2.5 out of 5 stars (decent)
Widows has all the ingredients for a fun and thought-provoking heist movie. A solid cast, talented writer (Gillian Flynn, of Gone Girl) and director (Steve McQueen, of 12 Years a Slave), and some decent action. However, Widows fails as both fun heist film and thoughtful commentary due to bad editing, clunky dialogue, and undercooked characters and story ideas. And yet, it has received Oscar buzz. I don’t know what film the other critics saw, but I found Widows a slow, tonally inconsistent, and largely uninvolving movie with fleeting moments of dark humor that would have been appreciated more frequently.
Following the death of her criminal husband Harry (Liam Neeson), Veronica Rawlins (an unengaging Viola Davis) is threatened by gangster-turned-politician Jamal Manning (A good Brian Tyree Henry) to complete the heist job Harry and his friends were supposed to before their untimely deaths. Fearful but strong, Ronnie enlists the help of their widows, Linda (an underused Michelle Rodriguez) and Alice (Elizabeth Debicki) to pull it off. Meanwhile, Manning and opposing candidate Jack Mulligan (Colin Farrell) vie for the hearts (and votes) of their Chicago neighborhood through increasingly shady tactics that would make a much more engrossing movie on its own.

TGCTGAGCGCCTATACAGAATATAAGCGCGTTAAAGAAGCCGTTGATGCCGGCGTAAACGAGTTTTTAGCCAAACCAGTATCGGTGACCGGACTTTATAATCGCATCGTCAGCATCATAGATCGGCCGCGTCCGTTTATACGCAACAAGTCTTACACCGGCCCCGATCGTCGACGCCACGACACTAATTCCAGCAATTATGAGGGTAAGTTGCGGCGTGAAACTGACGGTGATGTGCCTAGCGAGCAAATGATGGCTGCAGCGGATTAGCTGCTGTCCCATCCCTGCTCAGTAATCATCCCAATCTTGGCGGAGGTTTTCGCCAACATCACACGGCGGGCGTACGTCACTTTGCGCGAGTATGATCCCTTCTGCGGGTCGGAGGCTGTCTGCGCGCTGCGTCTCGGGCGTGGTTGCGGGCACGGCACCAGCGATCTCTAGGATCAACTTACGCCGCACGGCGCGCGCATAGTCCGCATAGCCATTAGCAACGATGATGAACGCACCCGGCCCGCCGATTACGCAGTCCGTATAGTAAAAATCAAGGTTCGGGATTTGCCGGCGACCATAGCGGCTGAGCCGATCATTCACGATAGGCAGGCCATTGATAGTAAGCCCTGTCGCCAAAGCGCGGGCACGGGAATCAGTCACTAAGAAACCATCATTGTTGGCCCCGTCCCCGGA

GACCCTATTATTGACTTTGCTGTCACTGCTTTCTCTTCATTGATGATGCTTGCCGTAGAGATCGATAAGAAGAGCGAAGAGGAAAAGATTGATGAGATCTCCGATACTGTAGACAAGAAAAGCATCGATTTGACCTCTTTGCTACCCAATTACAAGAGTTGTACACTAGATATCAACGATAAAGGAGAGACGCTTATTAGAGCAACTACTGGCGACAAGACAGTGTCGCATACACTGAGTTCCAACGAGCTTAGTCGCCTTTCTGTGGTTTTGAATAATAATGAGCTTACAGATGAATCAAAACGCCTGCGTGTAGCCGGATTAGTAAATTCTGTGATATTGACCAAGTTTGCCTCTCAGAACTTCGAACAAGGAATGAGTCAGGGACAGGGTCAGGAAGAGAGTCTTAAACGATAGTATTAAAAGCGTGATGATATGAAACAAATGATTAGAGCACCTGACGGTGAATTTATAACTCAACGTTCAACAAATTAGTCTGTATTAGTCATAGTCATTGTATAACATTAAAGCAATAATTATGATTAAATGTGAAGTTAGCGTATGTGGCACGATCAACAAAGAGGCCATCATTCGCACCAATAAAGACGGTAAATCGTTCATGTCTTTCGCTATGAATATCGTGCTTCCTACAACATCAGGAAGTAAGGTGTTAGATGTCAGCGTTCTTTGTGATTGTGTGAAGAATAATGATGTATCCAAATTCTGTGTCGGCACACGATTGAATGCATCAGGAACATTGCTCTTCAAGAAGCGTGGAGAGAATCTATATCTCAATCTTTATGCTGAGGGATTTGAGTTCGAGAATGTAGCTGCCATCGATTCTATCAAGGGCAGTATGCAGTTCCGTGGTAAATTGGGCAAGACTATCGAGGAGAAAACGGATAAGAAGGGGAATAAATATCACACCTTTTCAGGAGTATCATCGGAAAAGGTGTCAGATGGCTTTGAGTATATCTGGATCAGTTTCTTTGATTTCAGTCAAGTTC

Widows is not going to make my list of the worst of the year. The acting is passable for the most part, the few action scenes enjoyable, and the story just interesting enough to make you see where it goes. However, Viola Davis seems unenthused, the characters are barely developed, and much of the dialogue and themes are poorly handled. Colin Farrell does well as Mulligan, Daniel Kaluuya is fun as another gangster, and Robert Duvall adds some (unintended) comedy as Farrell’s cartoonishly racist father. Unfortunately, the moments of dark humor clash with the more realistic tone the film mostly goes for and only made me wish it would just go goofy all the way. There’s also a jarringly unrealistic police shooting in the film that took my audience by surprise in the wrong way and should have been left out. While I can admire Widows for its higher ambitions in theory, in practice, the film bites off far more than it can chew. Skip it.
Rated R for Violence, Language Throughout, and Some (awkwardly placed) Sexual Content/Nudity